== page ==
Navigate Left
Navigate Right
Student Run News Site of Venice High School

The Oarsman

Student Run News Site of Venice High School

The Oarsman

Student Run News Site of Venice High School

The Oarsman

Venice High Welcomes New Teachers For This School Year


The Class of 2027 isn’t the only thing that’s new to campus this year. Learn about several of the new teachers Venice High has welcomed into the Gondolier community.

History Teacher Isabel Cortes

History teacher Isabel Cortes grew up in Santa Monica with a lot of family that worked in education.

“My grandfather and sister were the first teachers in my family,” she says. 

Cortes’ grandfather and sister both taught in Oaxaca, Mexico, going to pueblos or communities and would teach people Spanish and arithmetic. Her mother also works as a preschool teacher.

Here at Venice High, Cortes teaches U.S. History. In the class, she is especially interested in focusing on teaching different stories by people of color, Americans, and Historians. She describes teaching and now having her own classroom as “such an incredible experience.”

Cortes got an undergraduate degree at UCLA and focused on learning history, specifically counter-narrative history and Chicana & Chicano Studies, which explores the Mexican origin population in the U.S., highlighting the U.S.-Mexico border and Latino existence nationwide. She studied while being a teacher’s assistant at Dorcy Middle School and Gala Middle (an all-girls middle school).

Now Cortes wants to support students and make sure they understand the content they are given as she is finishing her last year at UCLA. She will now begin working on what it means to be an Ethics Studies Educator. 

Education is a big part of Isabel’s family identity. 

“It’s definitely something I’m proud of saying when I come from a family of educators,” she says. “It’s one of the many dreams I’ve always had.”

Cortes says in her classroom she encourages her students to use “Ethnic studies and memory-based lenses” and figure out what it truly means to be a person of color living in the United States. She also emphasizes listening to the voices of Black, Indigenous, Latinx, and Asian-American communities and their perspective throughout history in her class.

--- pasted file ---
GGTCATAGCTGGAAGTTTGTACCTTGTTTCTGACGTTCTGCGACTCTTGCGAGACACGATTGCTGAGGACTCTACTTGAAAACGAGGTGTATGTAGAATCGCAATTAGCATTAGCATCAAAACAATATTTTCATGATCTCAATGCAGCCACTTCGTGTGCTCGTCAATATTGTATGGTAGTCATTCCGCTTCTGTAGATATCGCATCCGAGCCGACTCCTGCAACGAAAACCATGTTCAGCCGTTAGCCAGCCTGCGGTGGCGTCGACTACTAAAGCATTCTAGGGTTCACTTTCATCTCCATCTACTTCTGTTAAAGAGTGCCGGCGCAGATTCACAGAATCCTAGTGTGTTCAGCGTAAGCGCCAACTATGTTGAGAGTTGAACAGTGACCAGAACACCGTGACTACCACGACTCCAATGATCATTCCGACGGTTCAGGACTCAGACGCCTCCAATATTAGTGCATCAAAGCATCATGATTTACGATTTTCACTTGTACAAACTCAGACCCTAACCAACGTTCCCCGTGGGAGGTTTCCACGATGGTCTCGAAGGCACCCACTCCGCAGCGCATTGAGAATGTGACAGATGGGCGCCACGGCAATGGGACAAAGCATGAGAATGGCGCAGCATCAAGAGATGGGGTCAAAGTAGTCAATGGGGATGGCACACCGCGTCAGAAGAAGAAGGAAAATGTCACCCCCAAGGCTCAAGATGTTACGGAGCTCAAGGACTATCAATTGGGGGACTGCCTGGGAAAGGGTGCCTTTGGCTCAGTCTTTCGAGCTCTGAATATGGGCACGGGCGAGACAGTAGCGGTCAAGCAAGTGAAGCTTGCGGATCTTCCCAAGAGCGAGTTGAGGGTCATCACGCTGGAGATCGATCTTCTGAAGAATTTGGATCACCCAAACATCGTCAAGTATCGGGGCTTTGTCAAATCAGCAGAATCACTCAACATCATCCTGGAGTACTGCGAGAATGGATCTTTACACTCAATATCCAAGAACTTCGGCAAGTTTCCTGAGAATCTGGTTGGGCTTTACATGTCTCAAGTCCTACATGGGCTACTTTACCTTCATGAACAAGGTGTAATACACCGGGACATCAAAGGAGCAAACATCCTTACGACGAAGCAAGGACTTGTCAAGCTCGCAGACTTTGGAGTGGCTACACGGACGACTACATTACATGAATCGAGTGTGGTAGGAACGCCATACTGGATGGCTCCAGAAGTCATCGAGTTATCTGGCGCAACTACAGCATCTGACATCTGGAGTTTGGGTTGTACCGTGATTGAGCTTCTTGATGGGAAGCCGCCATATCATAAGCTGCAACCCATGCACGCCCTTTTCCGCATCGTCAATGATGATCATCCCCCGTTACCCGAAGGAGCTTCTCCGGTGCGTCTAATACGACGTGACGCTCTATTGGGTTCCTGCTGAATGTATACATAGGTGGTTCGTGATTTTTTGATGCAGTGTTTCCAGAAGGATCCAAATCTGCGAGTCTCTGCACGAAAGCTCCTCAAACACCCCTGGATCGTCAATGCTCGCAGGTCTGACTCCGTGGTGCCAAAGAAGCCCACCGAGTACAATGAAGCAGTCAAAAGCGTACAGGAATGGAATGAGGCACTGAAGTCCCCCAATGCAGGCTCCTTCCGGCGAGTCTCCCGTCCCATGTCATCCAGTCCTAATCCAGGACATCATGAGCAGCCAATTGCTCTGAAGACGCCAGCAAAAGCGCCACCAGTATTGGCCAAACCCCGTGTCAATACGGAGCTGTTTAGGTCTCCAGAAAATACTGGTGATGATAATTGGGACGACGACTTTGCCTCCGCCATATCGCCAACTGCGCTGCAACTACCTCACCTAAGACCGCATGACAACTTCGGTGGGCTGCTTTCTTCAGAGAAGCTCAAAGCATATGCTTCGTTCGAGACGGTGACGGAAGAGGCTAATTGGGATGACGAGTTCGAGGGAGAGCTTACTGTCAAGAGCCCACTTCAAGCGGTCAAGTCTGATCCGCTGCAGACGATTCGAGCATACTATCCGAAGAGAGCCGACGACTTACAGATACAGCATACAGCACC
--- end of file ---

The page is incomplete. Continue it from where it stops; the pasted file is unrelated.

Cortes is very passionate about being a teacher.

“ I always learn something new from students,” she says. “I think that’s one of the most rewarding parts of education. Even though my name is on the door and this is my room number, I learn so much from my kids every single day and I really honor that space as well where students can also be the teacher.”

Biology Teacher Victoria Garay Rosales

New Biology teacher Victoria Garay Rosales is from a bordertown called Calexico situated on the Mexican border. She describes herself as an “extraverted human.”

“I like to talk, I like to laugh. If people were to describe me they would say ‘loud.’ I’m also very patient.”

Garay studied for two years in a UCLA teachers credential, specifically in the STEM Teacher Three Pathway Program, which involves either becoming a STEM teacher or a science teacher. This year, she is currently getting her master’s. 

Before having a full classroom to herself, Victoria Garay did internships, programs, and worked as a substitute teacher for a year. Last year she was a student teacher, but now this is her first year by herself as a teacher.

There are a lot of factors that inspired Garay to become a STEM teacher. Growing up, she saw how inequitable education systems often excluded Black and Brown students from academic spaces. She also says that students may not feel “feel smart enough or don’t feel like they are worth being in STEM spaces.” 

Garay claimed it wasn’t until she took an education course in her third year of college that she was “blown away with the reality.” 

“My lens was removed, the veil was removed, right? So I was hit with the reality of how messed up things are, and I feel like I could make a difference,” she says.

Garay’s goal is to now make sure students feel educated enough to possibly pursue science as a career or to have more of a respect for science.

So far, Garay’s fondest memories  as a teacher is “seeing students be into an activity, and just genuine joy in the classroom while engaging in science.”

“I’ll catch myself like laughing or smiling, you know,” she says. “It’s the little things, because I think for a long time science can be seen as such a sad space, and I think, it doesn’t have to be.”

Social Studies Teacher Emily Healy

Social Studies Teacher Emily Healy is thrilled to be at Venice High.

Although originally from New York, the Government and Economics teacher recounts her positive reaction when visiting the campus.

“I got a really good feeling about Venice High when I came to scope it out,” she explains, adding how she felt really welcomed by the staff.

Despite being new to teaching, Healy is not new to working with today’s youth.

“I’ve been working with young people for years now in informal education settings like after school programs and summer camps.” She goes on to describe her student teaching experience as “eye-opening.”

Healy also has many goals she wants to accomplish while at Venice.

She says that she wants to work towards “building strong relationships with her students and colleagues” while expressing that her ultimate goal is to stay at Venice High for ten years.